That is the way people cling with ardor to causes they have felt honor-bound to maintain. In the mid-term elections this fall, evidence will matter little to the opponents of Obamacare. Like Dos Passos, they will refuse to consider anything that goes against their devotion. Such people understandably think their own best self was given over to defeating the hated thing. It is not only a matter of self-respect but of commitment to others. Dos Passos had crusaded with some of his most treasured friends for Sacco and Vanzetti. Some truly despicable people had been on the other side, tainting it forever in his mind. The case was, moreover, symbolic of other commitments—to the right to a fair trial, to immigrant rights, to free speech—which he could not dislodge by removing one brick from the structure.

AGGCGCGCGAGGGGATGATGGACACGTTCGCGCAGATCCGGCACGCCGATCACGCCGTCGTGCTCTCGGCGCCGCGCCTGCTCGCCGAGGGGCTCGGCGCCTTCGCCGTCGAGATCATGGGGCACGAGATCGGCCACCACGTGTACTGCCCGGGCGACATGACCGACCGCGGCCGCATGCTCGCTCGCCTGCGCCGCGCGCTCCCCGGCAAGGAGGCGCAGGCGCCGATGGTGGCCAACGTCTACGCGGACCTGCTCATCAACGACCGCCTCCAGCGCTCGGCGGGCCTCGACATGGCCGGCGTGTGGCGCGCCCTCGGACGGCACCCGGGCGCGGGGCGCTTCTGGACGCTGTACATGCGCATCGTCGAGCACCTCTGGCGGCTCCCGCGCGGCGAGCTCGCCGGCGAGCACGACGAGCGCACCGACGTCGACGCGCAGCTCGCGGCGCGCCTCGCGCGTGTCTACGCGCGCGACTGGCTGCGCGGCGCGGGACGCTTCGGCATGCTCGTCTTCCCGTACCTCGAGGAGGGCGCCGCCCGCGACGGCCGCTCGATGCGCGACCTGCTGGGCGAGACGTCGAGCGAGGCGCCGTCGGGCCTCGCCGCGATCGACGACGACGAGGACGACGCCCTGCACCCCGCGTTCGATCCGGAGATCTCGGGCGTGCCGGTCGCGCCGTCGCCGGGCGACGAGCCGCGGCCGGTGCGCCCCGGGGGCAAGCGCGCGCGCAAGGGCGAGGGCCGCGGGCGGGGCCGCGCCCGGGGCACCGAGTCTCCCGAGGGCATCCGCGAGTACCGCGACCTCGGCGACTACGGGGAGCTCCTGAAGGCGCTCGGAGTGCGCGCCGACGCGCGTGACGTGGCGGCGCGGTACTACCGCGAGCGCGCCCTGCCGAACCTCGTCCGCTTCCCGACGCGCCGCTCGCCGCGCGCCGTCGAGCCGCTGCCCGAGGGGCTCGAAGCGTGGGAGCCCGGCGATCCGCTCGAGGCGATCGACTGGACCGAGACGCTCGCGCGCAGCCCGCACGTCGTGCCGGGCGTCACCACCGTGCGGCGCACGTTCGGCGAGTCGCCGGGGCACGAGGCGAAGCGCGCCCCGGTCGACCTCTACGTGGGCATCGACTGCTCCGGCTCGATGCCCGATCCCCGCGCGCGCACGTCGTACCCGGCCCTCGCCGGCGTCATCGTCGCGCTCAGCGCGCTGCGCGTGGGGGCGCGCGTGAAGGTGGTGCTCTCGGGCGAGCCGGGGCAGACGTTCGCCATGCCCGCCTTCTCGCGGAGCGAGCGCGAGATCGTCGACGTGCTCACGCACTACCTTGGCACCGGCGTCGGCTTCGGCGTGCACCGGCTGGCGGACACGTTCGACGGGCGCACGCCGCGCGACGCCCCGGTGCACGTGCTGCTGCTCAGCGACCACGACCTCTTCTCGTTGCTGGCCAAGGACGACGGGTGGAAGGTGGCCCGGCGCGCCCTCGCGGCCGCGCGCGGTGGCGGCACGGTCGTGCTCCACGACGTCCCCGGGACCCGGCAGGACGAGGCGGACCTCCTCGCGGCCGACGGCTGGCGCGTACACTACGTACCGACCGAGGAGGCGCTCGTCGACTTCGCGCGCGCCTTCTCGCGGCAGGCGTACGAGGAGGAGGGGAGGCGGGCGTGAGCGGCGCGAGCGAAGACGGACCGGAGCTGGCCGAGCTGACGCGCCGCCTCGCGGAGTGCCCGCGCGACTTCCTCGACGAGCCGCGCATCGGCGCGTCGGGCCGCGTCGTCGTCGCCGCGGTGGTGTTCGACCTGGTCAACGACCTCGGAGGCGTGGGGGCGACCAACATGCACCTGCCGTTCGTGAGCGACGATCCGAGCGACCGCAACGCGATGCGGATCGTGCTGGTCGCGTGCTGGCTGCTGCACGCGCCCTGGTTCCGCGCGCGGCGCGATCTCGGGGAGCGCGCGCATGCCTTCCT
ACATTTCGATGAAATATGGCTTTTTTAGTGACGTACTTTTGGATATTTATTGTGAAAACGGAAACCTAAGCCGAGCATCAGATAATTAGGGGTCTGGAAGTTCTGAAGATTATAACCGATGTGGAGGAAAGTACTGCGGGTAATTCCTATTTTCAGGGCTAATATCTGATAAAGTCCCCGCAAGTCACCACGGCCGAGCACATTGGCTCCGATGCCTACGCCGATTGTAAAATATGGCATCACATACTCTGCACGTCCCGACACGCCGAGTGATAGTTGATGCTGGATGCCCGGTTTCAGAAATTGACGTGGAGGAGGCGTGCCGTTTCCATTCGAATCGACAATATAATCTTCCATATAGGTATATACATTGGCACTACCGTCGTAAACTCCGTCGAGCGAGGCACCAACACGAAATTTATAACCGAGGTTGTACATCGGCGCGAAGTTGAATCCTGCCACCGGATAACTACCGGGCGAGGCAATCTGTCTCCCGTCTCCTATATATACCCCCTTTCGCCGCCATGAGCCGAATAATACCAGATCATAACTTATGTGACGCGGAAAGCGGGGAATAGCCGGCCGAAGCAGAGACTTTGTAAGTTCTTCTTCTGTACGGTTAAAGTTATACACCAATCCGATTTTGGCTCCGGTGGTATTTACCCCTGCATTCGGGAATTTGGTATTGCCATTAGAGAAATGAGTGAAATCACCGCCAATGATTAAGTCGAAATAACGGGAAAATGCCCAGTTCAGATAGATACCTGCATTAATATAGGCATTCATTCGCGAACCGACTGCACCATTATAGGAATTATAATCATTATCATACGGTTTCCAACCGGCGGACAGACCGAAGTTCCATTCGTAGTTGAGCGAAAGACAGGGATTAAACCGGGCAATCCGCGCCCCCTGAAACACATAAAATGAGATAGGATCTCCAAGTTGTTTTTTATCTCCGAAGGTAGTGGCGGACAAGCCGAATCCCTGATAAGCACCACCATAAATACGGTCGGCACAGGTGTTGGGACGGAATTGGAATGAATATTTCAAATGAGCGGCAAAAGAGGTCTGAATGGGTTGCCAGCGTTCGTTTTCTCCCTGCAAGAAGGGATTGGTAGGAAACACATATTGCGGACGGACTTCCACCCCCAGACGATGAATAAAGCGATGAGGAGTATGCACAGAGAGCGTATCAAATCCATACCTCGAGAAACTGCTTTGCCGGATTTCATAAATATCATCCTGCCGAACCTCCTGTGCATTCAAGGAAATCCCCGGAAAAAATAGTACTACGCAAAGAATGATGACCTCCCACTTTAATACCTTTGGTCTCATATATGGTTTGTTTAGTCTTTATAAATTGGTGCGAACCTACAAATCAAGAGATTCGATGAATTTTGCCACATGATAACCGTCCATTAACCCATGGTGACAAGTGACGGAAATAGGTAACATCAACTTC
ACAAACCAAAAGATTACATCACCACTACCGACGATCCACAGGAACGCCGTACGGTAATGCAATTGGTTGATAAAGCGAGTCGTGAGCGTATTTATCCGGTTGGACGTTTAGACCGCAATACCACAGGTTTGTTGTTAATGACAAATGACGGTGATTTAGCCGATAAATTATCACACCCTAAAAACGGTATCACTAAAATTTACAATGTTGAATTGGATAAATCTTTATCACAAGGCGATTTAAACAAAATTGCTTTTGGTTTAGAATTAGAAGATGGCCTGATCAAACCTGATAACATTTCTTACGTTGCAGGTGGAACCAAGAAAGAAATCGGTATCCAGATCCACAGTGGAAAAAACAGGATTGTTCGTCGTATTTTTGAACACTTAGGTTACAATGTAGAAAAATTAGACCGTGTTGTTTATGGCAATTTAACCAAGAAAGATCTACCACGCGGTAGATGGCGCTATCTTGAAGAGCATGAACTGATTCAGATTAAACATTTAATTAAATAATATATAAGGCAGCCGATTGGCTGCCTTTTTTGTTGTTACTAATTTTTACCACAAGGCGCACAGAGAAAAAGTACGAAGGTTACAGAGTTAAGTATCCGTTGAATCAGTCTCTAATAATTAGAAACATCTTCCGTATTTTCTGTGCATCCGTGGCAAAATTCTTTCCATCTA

That kind of commitment looks all the nobler to those preserving it as they resist attacks. I presume that Obamacare will become just successful enough to endure after adjustments and repair; but that will not make it any less hated by the people who have spent years encouraging each other to inveigh against it in extreme exercises of vilification (death panels, socialism, destruction of the Constitution, etc.). We have to remember that Social Security remained hated long after its success made it undislodgeable. As a symbol of the New Deal, Republicans have tried to defeat it down through the decades. Paul Ryan is still at it. George W. Bush tried to use his re-election mandate to privatize it. Once such a cause is made sacred by sacrificing for it, it will remain a cult object forever.